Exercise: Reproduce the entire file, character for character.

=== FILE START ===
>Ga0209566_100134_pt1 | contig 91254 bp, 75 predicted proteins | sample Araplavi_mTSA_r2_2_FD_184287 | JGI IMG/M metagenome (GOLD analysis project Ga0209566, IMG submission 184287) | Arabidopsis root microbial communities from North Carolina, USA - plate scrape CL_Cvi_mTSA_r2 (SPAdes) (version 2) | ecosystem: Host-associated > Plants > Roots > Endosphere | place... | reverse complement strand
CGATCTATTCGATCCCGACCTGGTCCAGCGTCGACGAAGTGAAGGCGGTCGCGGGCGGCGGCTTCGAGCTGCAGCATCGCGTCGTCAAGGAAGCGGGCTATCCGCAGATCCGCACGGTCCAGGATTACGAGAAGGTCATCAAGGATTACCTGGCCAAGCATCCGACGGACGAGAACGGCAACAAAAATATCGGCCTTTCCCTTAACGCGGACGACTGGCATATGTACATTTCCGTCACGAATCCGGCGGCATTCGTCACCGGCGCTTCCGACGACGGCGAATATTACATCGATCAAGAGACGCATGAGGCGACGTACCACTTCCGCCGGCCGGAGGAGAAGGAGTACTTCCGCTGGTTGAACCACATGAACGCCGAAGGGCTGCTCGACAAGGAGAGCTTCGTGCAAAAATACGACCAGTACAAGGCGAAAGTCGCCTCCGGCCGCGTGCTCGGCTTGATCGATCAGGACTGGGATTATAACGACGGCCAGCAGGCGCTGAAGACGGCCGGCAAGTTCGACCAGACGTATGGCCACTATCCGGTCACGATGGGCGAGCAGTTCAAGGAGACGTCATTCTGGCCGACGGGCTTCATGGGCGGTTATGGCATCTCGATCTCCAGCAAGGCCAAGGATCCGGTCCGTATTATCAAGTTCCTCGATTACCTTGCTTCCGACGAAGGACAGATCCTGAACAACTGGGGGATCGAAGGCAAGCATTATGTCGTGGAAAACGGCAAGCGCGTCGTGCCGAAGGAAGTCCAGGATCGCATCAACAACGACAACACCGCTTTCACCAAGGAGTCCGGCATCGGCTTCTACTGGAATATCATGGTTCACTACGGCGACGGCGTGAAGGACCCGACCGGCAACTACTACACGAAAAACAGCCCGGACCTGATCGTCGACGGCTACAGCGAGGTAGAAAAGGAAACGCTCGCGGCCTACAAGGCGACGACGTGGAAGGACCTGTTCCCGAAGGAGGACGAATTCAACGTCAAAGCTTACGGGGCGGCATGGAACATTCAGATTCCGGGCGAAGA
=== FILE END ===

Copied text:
>Ga0209566_100134_pt1 | contig 91254 bp, 75 predicted proteins | sample Araplavi_mTSA_r2_2_FD_184287 | JGI IMG/M metagenome (GOLD analysis project Ga0209566, IMG submission 184287) | Arabidopsis root microbial communities from North Carolina, USA - plate scrape CL_Cvi_mTSA_r2 (SPAdes) (version 2) | ecosystem: Host-associated > Plants > Roots > Endosphere | place... | reverse complement strand
CGATCTATTCGATCCCGACCTGGTCCAGCGTCGACGAAGTGAAGGCGGTCGCGGGCGGCGGCTTCGAGCTGCAGCATCGCGTCGTCAAGGAAGCGGGCTATCCGCAGATCCGCACGGTCCAGGATTACGAGAAGGTCATCAAGGATTACCTGGCCAAGCATCCGACGGACGAGAACGGCAACAAAAATATCGGCCTTTCCCTTAACGCGGACGACTGGCATATGTACATTTCCGTCACGAATCCGGCGGCATTCGTCACCGGCGCTTCCGACGACGGCGAATATTACATCGATCAAGAGACGCATGAGGCGACGTACCACTTCCGCCGGCCGGAGGAGAAGGAGTACTTCCGCTGGTTGAACCACATGAACGCCGAAGGGCTGCTCGACAAGGAGAGCTTCGTGCAAAAATACGACCAGTACAAGGCGAAAGTCGCCTCCGGCCGCGTGCTCGGCTTGATCGATCAGGACTGGGATTATAACGACGGCCAGCAGGCGCTGAAGACGGCCGGCAAGTTCGACCAGACGTATGGCCACTATCCGGTCACGATGGGCGAGCAGTTCAAGGAGACGTCATTCTGGCCGACGGGCTTCATGGGCGGTTATGGCATCTCGATCTCCAGCAAGGCCAAGGATCCGGTCCGTATTATCAAGTTCCTCGATTACCTTGCTTCCGACGAAGGACAGATCCTGAACAACTGGGGGATCGAAGGCAAGCATTATGTCGTGGAAAACGGCAAGCGCGTCGTGCCGAAGGAAGTCCAGGATCGCATCAACAACGACAACACCGCTTTCACCAAGGAGTCCGGCATCGGCTTCTACTGGAATATCATGGTTCACTACGGCGACGGCGTGAAGGACCCGACCGGCAACTACTACACGAAAAACAGCCCGGACCTGATCGTCGACGGCTACAGCGAGGTAGAAAAGGAAACGCTCGCGGCCTACAAGGCGACGACGTGGAAGGACCTGTTCCCGAAGGAGGACGAATTCAACGTCAAAGCTTACGGGGCGGCATGGAACATTCAGATTCCGGGCGAAGA